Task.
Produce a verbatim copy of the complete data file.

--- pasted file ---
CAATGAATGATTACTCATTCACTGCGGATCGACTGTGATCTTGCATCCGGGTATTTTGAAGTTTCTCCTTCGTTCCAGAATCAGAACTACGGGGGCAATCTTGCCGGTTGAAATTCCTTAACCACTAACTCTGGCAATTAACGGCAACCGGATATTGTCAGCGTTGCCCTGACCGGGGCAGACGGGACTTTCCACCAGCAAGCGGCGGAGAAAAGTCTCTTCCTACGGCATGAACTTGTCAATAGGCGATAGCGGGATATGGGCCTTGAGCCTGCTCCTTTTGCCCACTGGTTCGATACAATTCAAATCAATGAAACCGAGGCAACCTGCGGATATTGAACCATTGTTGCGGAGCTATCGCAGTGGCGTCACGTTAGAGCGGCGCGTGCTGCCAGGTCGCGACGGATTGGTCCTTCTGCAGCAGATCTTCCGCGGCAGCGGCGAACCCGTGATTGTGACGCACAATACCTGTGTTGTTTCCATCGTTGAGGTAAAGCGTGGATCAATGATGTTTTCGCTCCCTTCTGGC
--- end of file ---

CAATGAATGATTACTCATTCACTGCGGATCGACTGTGATCTTGCATCCGGGTATTTTGAAGTTTCTCCTTCGTTCCAGAATCAGAACTACGGGGGCAATCTTGCCGGTTGAAATTCCTTAACCACTAACTCTGGCAATTAACGGCAACCGGATATTGTCAGCGTTGCCCTGACCGGGGCAGACGGGACTTTCCACCAGCAAGCGGCGGAGAAAAGTCTCTTCCTACGGCATGAACTTGTCAATAGGCGATAGCGGGATATGGGCCTTGAGCCTGCTCCTTTTGCCCACTGGTTCGATACAATTCAAATCAATGAAACCGAGGCAACCTGCGGATATTGAACCATTGTTGCGGAGCTATCGCAGTGGCGTCACGTTAGAGCGGCGCGTGCTGCCAGGTCGCGACGGATTGGTCCTTCTGCAGCAGATCTTCCGCGGCAGCGGCGAACCCGTGATTGTGACGCACAATACCTGTGTTGTTTCCATCGTTGAGGTAAAGCGTGGATCAATGATGTTTTCGCTCCCTTCTGGC